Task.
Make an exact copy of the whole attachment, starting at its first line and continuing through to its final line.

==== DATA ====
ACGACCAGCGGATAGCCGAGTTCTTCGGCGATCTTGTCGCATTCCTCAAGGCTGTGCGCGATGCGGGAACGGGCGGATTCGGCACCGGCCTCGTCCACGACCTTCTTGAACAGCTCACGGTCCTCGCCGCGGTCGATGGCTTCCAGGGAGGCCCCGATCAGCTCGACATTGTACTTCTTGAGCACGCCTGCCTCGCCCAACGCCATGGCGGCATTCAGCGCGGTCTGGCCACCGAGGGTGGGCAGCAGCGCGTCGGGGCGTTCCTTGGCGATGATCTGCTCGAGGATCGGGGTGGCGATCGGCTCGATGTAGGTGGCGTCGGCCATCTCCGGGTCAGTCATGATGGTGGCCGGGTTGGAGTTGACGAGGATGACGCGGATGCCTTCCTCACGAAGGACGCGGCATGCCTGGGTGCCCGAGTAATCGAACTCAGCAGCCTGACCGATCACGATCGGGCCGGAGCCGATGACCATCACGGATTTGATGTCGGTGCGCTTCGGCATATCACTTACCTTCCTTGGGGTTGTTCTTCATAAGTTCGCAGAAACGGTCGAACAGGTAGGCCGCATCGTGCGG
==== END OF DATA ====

ACGACCAGCGGATAGCCGAGTTCTTCGGCGATCTTGTCGCATTCCTCAAGGCTGTGCGCGATGCGGGAACGGGCGGATTCGGCACCGGCCTCGTCCACGACCTTCTTGAACAGCTCACGGTCCTCGCCGCGGTCGATGGCTTCCAGGGAGGCCCCGATCAGCTCGACATTGTACTTCTTGAGCACGCCTGCCTCGCCCAACGCCATGGCGGCATTCAGCGCGGTCTGGCCACCGAGGGTGGGCAGCAGCGCGTCGGGGCGTTCCTTGGCGATGATCTGCTCGAGGATCGGGGTGGCGATCGGCTCGATGTAGGTGGCGTCGGCCATCTCCGGGTCAGTCATGATGGTGGCCGGGTTGGAGTTGACGAGGATGACGCGGATGCCTTCCTCACGAAGGACGCGGCATGCCTGGGTGCCCGAGTAATCGAACTCAGCAGCCTGACCGATCACGATCGGGCCGGAGCCGATGACCATCACGGATTTGATGTCGGTGCGCTTCGGCATATCACTTACCTTCCTTGGGGTTGTTCTTCATAAGTTCGCAGAAACGGTCGAACAGGTAGGCCGCATCGTGCGG